When it comes to nutrition for better heart health, a plant-centered diet (as opposed to a low-fat diet) may be best to lower cardiovascular disease and stroke risks, new research shows.
The plant-centered diet emphasizes fruits and vegetables, whole grains, nuts, seeds, low-fat dairy, and fish while limiting red and processed meats, sugary treats, salty snacks, and soda.
Cycling offers big-time benefits for your ticker—that’s backed up by studies like this one and this one—but when it comes to nutrition for better heart health, the standard advice to lower your fat intake may not be the best track, according to research presented at the recent Nutrition 2021 Live Online conference.
Two types of diets, low-fat and plant-centered, were both associated with lower LDL “bad” cholesterol, but the latter was also linked with lowering long-term heart risks.
The plant-centered diet emphasizes fruits and vegetables, whole grains, nuts, seeds, low-fat dairy, and fish while limiting red and processed meats, sugary treats, salty snacks, and soda. The low-fat diet focuses on lowering saturated fat in the diet as much as possible.
Research team leader David Jacobs, Ph.D., Mayo Professor of Public Health in the Division of Epidemiology and Community Health at the University of Minnesota, said in a statement that dietary guidelines in the United States and Europe have recommended eating low amounts of saturated fat specifically for its heart benefits. While this is not necessarily wrong, he stated, the study results suggest plant-centered diets may be even better.
In part, that’s because targeting only saturated fat may not take into account the healthy fats that come from plant-based sources, he added. For example, that could include walnuts, avocados, and olive oil.
“Another major factor is that plant-centered diets will be high in fiber, antioxidants, vitamins, and minerals,” Shena Jaramillo, M.S., R.D., owner of Peace and Nutrition, told Bicycling. “This will support heart health in many ways, including lowering total cholesterol, supporting healthy digestion, and preserving renal function and bone health.”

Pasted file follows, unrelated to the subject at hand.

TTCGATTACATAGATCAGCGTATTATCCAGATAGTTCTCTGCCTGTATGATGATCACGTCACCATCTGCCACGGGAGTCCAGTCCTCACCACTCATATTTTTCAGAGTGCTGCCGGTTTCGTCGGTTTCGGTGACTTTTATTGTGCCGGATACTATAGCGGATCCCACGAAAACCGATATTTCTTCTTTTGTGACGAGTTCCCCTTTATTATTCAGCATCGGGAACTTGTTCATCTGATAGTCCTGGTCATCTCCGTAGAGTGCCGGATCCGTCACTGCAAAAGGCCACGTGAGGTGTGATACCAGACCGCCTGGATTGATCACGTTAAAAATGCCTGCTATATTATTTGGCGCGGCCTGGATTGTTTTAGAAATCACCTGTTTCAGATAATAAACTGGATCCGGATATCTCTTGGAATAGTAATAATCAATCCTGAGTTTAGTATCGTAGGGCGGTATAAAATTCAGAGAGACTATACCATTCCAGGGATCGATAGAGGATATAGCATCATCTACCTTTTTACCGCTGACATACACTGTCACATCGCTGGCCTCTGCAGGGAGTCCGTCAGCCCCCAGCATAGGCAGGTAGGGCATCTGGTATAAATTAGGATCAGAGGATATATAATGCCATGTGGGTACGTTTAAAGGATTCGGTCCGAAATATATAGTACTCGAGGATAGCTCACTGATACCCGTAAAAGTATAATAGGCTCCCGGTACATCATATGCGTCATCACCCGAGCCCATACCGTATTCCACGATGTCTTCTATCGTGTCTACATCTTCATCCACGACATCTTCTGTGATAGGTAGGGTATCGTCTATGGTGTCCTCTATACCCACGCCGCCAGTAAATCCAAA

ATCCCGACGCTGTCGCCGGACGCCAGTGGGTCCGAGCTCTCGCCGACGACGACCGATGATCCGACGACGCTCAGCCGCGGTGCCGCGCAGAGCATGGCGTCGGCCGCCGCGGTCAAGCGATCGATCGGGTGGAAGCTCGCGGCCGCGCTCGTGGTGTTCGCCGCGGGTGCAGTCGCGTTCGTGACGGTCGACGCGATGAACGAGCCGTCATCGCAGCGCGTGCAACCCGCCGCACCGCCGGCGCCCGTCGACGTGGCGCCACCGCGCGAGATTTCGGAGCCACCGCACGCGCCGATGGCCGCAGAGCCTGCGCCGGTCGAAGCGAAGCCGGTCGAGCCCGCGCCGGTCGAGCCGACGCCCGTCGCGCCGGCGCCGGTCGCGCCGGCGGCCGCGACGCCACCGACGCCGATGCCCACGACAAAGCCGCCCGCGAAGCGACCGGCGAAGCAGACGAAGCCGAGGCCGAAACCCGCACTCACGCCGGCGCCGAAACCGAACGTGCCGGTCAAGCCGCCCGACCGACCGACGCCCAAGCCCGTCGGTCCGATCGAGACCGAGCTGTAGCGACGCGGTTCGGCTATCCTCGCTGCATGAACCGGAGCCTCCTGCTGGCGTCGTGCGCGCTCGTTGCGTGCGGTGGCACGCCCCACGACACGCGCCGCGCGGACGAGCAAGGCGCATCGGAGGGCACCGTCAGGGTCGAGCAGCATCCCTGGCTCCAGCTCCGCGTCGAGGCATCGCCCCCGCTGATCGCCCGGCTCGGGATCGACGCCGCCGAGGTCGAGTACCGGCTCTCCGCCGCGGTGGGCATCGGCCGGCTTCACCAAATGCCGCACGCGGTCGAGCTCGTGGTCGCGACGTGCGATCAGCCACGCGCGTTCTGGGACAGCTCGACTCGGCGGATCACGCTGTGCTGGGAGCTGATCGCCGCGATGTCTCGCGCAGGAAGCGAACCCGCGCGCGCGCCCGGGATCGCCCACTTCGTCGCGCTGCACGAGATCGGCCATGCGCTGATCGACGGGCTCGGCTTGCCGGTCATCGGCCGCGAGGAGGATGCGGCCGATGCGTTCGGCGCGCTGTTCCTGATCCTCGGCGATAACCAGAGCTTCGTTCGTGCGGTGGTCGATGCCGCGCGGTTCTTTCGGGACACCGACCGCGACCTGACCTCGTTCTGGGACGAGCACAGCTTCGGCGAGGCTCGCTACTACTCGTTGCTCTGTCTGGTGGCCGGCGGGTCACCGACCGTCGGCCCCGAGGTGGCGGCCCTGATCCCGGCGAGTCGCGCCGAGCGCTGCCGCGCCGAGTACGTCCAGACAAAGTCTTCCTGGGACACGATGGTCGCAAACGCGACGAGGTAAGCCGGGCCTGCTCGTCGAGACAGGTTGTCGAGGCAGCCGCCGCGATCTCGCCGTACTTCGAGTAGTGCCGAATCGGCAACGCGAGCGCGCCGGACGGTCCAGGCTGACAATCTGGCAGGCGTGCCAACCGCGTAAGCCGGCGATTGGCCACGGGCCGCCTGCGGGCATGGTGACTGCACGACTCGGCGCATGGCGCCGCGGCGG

All of these are both directly and indirectly related to long-term heart health, she added. Plus, plant-centered diets will generally be lower in saturated and trans fats, so you’re actually getting the best of both worlds.
“While plant-forward diets will still have many healthy fats, they tend to be more unsaturated fatty acids, which are healthier for the body and the heart,” she said.
In terms of why low-fat dairy tends to be included in these type of diets—as opposed to whole milk yogurt, for example—Jaramillo said higher-fat dairy usually adds fat without adding more nutrients. This comes into play when people are drinking and eating a significant amount of dairy rather than just a few servings per day.
“Whole-fat milk is higher in saturated fats than plant-based products such as dairy alternatives,” she said. “While it’s okay to get saturated and trans fat during in the day in moderation, too much of these can potentially be problematic for heart health long-term.”
However, it’s worth noting that full-fat dairy keeps you feeling fuller for longer, “so you’re not snacking on empty calories later in the day, and the fat allows for certain nutrient absorption, like vitamins A, D, E, and K,” according to Runner’s World. Plus, a 2018 study published in the American Journal of Clinical Nutrition suggested there’s actually no significant link between dairy fats and heart disease and stroke.
All that’s to say, it’s best to consult with a nutrition or medical expert if you’re considering changing your diet to meet your specific health and performance goals. As we all know, the world of nutrition is always changing and evolving as researchers learn more.
You Might Also Like